Verses 4–6

I. Here you have the visible change wrought in those who in the 1 Pet. 4:3 were represented as having been in the former part of their life very wicked. They no longer run on in the same courses, or with the same companions, as they used to do. Hereupon observe the conduct of their wicked acquaintance towards them. 1. They think it strange, they are surprised and wonder at it, as at something new and unusual, that their old friends should be so much altered, and not run with as much violence as they used to do to the same excess of riot, to the same sottish excesses and luxury which before they had greedily and madly followed. 2. They speak evil of them. Their surprise carries them to blasphemy. They speak evil of their persons, of their way, their religion, and their God. Learn, (1.) Those that are once really converted will not return to their former course of life, though ever so much tempted by the frowns or flatteries of others to do so. Neither persuasion nor reproach will prevail with them to be or to do as they were wont to do. (2.) The temper and behaviour of true Christians seem very strange to ungodly men. That they should despise that which every one else is fond of, that they should believe many things which to others seem incredible, that they should delight in what is irksome and tedious, be zealous where they have no visible interest to serve, and depend so much upon hope, is what the ungodly cannot comprehend. (3.) The best actions of religious people cannot escape the censures and slanders of those who are irreligious. Those actions which cost a good man the most pains, hazard, and self-denial, shall be most censured by the uncharitable and ill-natured world; they will speak evil of good people, though they themselves reap the fruits of their charity, piety, and goodness.

II. For the comfort of the servants of God, it is here added,

1. That all wicked people, especially those who speak evil of such as are not as bad as themselves, shall give an account, and be put to give a reason of their behaviour, to him who is ready to judge, who is both able and duly authorized, and who will ere long judge and pass sentence upon all who shall then be found alive, and all such as being dead shall then be raised again, Jas. 5:8, 9; 2 Pet. 3:7. Observe, The malignant world shall in a little time give an account to the great God of all their evil speeches against his people, Jude 1:14, 15. They will soon be called to a sad account for all their curses, their foolish jests, their slanders and falsehoods, uttered against the faithful people of God.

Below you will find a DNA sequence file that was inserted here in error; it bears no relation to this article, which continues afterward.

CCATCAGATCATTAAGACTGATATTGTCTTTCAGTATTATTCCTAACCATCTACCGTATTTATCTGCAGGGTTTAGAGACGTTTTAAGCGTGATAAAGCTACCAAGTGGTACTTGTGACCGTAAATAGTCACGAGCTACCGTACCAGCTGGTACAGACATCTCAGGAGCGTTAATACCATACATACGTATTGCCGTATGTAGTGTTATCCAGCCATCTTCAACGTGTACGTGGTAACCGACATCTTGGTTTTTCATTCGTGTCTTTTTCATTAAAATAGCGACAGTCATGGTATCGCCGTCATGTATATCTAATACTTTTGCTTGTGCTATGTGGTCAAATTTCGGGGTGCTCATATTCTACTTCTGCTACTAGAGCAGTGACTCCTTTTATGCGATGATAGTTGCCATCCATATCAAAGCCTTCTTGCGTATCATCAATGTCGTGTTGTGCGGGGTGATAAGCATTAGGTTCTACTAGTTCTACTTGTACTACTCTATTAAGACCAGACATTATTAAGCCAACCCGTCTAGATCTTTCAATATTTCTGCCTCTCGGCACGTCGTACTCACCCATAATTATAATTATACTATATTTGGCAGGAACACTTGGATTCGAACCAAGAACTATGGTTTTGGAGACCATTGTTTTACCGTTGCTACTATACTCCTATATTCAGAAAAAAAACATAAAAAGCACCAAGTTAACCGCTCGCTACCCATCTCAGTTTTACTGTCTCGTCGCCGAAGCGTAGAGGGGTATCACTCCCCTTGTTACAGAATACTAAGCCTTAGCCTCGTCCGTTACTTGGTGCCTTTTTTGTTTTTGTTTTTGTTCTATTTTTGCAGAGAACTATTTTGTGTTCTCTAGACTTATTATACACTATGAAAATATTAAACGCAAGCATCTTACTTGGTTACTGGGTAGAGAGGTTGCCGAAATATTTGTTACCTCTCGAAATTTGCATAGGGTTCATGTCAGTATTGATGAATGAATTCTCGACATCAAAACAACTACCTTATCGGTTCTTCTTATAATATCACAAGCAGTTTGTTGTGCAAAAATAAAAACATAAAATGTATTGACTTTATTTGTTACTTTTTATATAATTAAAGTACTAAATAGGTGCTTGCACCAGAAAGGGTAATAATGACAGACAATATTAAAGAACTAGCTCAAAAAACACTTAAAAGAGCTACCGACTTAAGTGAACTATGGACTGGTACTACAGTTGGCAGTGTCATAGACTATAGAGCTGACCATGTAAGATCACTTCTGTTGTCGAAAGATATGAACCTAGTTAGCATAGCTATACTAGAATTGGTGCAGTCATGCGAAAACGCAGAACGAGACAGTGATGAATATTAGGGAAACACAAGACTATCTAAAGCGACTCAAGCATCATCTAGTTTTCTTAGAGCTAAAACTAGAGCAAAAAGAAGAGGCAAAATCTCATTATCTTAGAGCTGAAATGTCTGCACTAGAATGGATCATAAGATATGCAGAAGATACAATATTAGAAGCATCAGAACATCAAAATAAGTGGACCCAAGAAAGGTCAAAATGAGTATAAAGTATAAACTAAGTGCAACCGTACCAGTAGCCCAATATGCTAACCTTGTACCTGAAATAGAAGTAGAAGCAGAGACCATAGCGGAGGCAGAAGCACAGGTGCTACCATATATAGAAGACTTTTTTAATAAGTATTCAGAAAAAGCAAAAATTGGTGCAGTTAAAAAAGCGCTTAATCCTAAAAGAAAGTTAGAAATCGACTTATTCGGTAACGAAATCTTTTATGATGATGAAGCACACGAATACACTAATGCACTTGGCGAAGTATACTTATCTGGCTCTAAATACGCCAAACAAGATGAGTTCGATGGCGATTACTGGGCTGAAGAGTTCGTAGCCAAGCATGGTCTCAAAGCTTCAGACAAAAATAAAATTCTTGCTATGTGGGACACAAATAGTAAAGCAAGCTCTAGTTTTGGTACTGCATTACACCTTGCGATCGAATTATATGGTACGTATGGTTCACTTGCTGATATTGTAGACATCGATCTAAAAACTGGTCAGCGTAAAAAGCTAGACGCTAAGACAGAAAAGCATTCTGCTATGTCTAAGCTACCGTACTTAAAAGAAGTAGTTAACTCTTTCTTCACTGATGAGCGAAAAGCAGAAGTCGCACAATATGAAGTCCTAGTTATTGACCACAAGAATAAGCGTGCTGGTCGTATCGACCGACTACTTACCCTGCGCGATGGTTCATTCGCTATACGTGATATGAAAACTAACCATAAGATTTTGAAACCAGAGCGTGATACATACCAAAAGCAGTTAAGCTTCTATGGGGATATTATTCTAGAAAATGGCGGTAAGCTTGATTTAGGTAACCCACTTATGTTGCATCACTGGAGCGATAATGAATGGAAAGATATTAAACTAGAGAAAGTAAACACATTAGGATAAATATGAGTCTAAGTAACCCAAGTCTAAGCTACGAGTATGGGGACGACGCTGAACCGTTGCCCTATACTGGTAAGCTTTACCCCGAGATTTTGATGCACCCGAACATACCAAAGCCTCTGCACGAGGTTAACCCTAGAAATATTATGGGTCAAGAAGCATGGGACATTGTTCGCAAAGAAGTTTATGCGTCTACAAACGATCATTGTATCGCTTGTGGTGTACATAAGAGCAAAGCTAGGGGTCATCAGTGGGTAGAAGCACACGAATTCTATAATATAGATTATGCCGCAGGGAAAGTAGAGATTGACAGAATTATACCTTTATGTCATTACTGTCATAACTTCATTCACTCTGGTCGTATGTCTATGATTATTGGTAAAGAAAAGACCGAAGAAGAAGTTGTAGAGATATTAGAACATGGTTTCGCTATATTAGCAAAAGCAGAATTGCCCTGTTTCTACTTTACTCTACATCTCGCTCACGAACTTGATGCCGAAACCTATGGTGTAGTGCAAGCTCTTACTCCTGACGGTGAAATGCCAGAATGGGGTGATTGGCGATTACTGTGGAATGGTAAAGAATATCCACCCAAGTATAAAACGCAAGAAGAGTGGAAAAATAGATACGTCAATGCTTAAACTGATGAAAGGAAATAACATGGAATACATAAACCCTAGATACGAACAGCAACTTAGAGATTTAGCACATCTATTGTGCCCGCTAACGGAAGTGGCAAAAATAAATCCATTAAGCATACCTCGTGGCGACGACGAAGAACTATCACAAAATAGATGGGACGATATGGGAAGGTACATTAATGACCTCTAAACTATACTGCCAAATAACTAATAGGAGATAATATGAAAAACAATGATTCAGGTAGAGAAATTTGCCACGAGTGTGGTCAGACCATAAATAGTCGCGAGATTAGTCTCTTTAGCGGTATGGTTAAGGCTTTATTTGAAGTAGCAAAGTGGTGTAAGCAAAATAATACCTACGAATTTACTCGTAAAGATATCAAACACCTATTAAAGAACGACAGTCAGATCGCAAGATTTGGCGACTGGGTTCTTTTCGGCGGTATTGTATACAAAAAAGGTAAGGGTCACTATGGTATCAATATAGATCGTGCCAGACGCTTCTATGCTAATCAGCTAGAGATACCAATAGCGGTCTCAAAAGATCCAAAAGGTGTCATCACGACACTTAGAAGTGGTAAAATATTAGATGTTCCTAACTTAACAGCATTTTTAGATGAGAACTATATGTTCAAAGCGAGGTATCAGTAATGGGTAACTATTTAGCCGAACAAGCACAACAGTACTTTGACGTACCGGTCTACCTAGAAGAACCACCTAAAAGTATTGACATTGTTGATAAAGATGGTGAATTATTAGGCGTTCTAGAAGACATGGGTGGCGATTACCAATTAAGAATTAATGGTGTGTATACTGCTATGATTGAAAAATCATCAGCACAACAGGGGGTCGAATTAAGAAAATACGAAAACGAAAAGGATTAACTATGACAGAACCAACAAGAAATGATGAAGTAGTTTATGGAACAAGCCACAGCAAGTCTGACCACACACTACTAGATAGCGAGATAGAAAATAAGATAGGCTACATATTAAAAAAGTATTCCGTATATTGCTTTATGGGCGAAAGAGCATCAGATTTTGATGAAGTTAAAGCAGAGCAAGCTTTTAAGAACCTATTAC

2. That for this cause was the gospel preached also to those that are dead, that they might be judged according to men in the flesh, but live according to God in the Spirit, 1 Pet. 4:6. Some understand this difficult place thus: For this cause was the gospel preached to all the faithful of old, who are now dead in Christ, that thereby they might be taught and encouraged to bear the unrighteous judgments and persecutions which the rage of men put upon them in the flesh, but might live in the Spirit unto God. Others take the expression, that they might be judged according to men in the flesh, in a spiritual sense, thus: The gospel was preached to them, to judge them, condemn them, and reprove them, for the corruption of their natures, and the viciousness of their lives, while they lived after the manner of the heathen or the mere natural man; and that, having thus mortified their sins, they might live according to God, a new and spiritual life. Take it thus; and thence learn, 1. The mortifying of our sins and living to God are the expected effects of the gospel preached to us. 2. God will certainly reckon with all those who have had the gospel preached to them, but without these good effects produced by it. God is ready to judge all those who have received the gospel in vain. 3. It is no matter how we are judged according to men in the flesh, if we do but live according to God in the Spirit.